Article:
Project Profile: PREP
Protection Resilience Efficiency and Prevention for workers in industrial agriculture in a changing climate
|Principal Investigators:||Kristina Jakobsson, University of Gothenburg, Sweden|
|Partners:||Ilana Weiss, La Isla Network, United States
Catharina Wesseling, Karolinska Institute, Sweden
Johanna Alkan Olsson, Lund University, Sweden
Christian Lindh, Lund University, Sweden
Vidhya Venugopal, Sri Ramachandra University, India
Heath Prince, The University of Texas at Austin, United States
Lucas Rebekah, The University of Birmingham, United Kingdom
UKRI, United Kingdom
|Full Project Title:||Protection Resilience Efficiency and Prevention for workers in industrial agriculture in a changing climate|
|Full Call Title:||CEH2019|
|Project Objective:||Chronic kidney disease of undetermined cause (CKDu), affects millions of workers in Latin America and Asia. Treatment is expensive, resulting in early death for those affected. Strenuous work in extreme heat without sufficient rest and hydration is considered a main driver. Industrial agriculture is the most affected, especially the sugarcane sector. Without prevention, this epidemic is likely to accelerate due to climate change. Increasing temperatures, coupled with decreasing precipitation in drier agricultural regions, is also causing pesticides and other toxins to concentrate at higher levels.
As a response to this heat stress related disease, we have collectively implemented the Adelante Initiative, a workplace intervention with focus on adequate water, and rest in shade together with improved ergonomics, designed to prevent CKDu among workers at a sugarcane mill in Nicaragua. Due to the high prevalence of CKDu among sugarcane workers, we are concentrating our efforts in this sector; from there we will adapt the program to other geographies and industries.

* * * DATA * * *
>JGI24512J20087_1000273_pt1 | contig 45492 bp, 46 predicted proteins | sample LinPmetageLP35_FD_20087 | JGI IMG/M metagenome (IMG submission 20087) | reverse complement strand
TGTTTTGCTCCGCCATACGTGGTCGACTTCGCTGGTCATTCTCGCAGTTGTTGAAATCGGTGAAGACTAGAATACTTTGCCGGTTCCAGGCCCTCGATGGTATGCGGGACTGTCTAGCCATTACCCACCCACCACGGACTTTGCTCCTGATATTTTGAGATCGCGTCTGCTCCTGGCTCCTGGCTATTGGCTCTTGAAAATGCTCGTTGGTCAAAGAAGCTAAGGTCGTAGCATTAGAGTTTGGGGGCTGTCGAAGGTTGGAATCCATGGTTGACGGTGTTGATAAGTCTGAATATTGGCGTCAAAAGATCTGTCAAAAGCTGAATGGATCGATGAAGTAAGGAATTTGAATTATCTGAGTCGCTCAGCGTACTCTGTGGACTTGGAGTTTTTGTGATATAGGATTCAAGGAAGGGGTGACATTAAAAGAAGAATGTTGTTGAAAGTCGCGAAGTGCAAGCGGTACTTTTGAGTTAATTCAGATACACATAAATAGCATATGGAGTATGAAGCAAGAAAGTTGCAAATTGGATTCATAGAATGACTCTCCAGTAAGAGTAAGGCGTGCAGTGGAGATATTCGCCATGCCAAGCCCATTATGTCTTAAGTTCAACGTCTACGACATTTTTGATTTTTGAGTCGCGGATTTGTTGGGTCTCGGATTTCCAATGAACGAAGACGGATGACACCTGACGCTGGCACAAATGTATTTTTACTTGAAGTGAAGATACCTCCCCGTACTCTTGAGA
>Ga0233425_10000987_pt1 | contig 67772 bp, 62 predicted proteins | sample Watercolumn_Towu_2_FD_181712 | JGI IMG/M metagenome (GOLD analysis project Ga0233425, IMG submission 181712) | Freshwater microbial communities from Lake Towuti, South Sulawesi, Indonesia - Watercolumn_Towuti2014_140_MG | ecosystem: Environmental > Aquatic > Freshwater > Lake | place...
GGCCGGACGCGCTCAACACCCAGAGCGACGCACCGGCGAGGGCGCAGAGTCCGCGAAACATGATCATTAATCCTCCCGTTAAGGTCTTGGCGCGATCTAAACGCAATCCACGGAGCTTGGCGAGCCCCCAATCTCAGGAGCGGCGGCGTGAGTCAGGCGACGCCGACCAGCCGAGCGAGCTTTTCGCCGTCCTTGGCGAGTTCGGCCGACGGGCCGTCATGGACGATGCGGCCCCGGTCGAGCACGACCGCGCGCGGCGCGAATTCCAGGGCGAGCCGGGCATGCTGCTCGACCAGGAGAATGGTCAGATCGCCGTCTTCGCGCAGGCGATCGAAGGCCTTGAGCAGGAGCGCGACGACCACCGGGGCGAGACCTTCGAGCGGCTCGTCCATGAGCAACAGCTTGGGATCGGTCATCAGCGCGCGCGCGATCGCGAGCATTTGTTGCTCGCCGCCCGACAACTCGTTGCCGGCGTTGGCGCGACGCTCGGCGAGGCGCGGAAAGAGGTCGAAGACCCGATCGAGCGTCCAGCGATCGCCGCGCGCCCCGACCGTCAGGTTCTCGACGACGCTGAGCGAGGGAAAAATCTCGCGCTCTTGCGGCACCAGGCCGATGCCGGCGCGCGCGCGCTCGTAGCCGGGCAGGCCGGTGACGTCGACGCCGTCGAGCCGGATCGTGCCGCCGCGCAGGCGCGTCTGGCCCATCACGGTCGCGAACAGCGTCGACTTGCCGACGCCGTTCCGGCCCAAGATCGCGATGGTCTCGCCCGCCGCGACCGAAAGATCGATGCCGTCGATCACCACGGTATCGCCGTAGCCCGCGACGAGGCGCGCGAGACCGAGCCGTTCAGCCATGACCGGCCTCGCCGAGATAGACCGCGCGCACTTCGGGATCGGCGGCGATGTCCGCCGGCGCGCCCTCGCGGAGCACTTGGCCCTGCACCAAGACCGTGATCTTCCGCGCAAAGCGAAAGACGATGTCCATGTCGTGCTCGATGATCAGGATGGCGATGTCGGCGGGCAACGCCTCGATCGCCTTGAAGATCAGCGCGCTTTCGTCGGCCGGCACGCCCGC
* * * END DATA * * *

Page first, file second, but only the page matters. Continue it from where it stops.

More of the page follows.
Our proposed project builds on current efforts and investigates the following: 1) the immediate and long-term impact the intervention has on workforce health (kidney health and heat related injuries) and productivity; 2) the economic and social impacts on those affected by the disease and whether our intervention aids in resilience, including mitigating migration pressures; 3) the economic burden on health systems treating CKDu; and 4) an analysis of public health policies to understand what policies, or absence of policy, have contributed to the disease while investigating what policies are required to effectively address it.
The knowledge gained will create the groundwork to expand to other sugarcane mills and eventually other industries at-risk for heat stress and CKDu. As climate change means more extreme temperatures in already impacted regions, and the likelihood that regions further north and south of the equator will also be impacted by CKDu, it is essential a model to protect worker health and productivity is developed.
|Call Objective:||To improve understanding of the pathways between climate, environment, and health to protect and promote human health and well-being in the face of climate challenges. Multilateral, inter- and transdisciplinary research projects will investigate where significant uncertainties exist that are barriers to action; address complex climate, ecosystem and health pathways to determine processes underlying causal links; and foster the use of scientific information and climate-related decision support tools to better inform planning and enhance resilience.
|Regions:||Asia, Europe, North America|
|Countries:||India, Sweden, United Kingdom, United States of America (USA)|
|Call Date:||14 March 2019|
|Project Award Date:||10 June 2020|